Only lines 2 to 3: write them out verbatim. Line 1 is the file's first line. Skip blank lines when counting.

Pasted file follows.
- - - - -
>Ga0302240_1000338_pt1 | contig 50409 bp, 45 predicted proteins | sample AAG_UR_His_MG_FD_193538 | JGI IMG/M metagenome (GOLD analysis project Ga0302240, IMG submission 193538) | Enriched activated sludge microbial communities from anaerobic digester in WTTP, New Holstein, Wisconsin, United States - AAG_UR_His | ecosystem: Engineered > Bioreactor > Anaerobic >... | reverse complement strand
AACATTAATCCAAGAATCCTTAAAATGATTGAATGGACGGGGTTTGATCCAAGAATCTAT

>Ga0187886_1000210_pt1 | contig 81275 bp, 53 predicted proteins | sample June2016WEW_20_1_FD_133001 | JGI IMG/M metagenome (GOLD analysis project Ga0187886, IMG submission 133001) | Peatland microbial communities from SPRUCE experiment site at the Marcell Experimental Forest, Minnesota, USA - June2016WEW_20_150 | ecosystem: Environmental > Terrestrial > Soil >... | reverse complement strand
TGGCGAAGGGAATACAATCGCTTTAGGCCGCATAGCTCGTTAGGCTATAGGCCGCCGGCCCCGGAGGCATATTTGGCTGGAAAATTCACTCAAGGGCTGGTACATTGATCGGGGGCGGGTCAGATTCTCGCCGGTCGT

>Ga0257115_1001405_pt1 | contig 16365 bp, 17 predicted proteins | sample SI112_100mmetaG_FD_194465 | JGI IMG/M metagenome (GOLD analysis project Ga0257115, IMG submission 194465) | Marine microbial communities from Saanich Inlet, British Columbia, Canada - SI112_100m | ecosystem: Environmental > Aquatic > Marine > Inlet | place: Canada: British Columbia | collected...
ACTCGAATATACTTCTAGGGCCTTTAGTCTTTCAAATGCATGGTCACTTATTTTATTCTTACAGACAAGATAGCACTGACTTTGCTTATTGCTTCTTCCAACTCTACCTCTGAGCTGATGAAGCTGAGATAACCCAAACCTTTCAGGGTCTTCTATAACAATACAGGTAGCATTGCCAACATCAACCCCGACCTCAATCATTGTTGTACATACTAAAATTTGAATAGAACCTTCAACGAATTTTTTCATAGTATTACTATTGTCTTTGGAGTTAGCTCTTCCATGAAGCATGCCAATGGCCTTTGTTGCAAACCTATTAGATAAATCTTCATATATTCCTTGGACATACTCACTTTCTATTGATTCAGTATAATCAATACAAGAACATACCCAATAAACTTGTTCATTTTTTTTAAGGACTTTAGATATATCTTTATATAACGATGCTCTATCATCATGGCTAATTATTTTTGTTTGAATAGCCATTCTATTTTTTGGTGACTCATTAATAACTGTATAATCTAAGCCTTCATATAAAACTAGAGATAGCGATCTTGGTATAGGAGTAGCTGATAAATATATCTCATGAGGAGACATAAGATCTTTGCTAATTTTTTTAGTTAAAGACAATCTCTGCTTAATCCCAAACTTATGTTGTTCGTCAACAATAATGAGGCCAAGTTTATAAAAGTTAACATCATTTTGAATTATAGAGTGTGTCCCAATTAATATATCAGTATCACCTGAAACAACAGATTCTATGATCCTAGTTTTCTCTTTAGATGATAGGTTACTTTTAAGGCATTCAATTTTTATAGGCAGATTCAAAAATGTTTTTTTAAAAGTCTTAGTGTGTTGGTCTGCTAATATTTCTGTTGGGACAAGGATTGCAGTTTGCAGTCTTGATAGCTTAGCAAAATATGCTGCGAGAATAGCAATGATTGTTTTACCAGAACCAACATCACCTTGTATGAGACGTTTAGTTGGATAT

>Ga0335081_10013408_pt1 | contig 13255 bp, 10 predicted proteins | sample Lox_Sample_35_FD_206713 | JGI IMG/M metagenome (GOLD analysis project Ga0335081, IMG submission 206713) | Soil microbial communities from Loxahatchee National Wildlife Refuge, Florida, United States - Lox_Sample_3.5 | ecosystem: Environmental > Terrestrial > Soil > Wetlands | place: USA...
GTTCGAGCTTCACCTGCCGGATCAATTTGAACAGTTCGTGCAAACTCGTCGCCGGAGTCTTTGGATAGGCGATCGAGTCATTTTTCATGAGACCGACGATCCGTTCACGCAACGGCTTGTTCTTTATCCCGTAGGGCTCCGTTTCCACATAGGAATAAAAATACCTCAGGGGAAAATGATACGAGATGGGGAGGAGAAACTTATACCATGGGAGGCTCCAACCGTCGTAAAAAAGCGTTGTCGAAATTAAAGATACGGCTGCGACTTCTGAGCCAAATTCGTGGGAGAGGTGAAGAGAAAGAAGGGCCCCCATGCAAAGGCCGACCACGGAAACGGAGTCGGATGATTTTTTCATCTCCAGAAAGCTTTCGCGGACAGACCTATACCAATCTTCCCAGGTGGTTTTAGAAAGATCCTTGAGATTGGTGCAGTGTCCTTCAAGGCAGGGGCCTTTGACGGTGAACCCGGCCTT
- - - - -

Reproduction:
AACATTAATCCAAGAATCCTTAAAATGATTGAATGGACGGGGTTTGATCCAAGAATCTAT

>Ga0187886_1000210_pt1 | contig 81275 bp, 53 predicted proteins | sample June2016WEW_20_1_FD_133001 | JGI IMG/M metagenome (GOLD analysis project Ga0187886, IMG submission 133001) | Peatland microbial communities from SPRUCE experiment site at the Marcell Experimental Forest, Minnesota, USA - June2016WEW_20_150 | ecosystem: Environmental > Terrestrial > Soil >... | reverse complement strand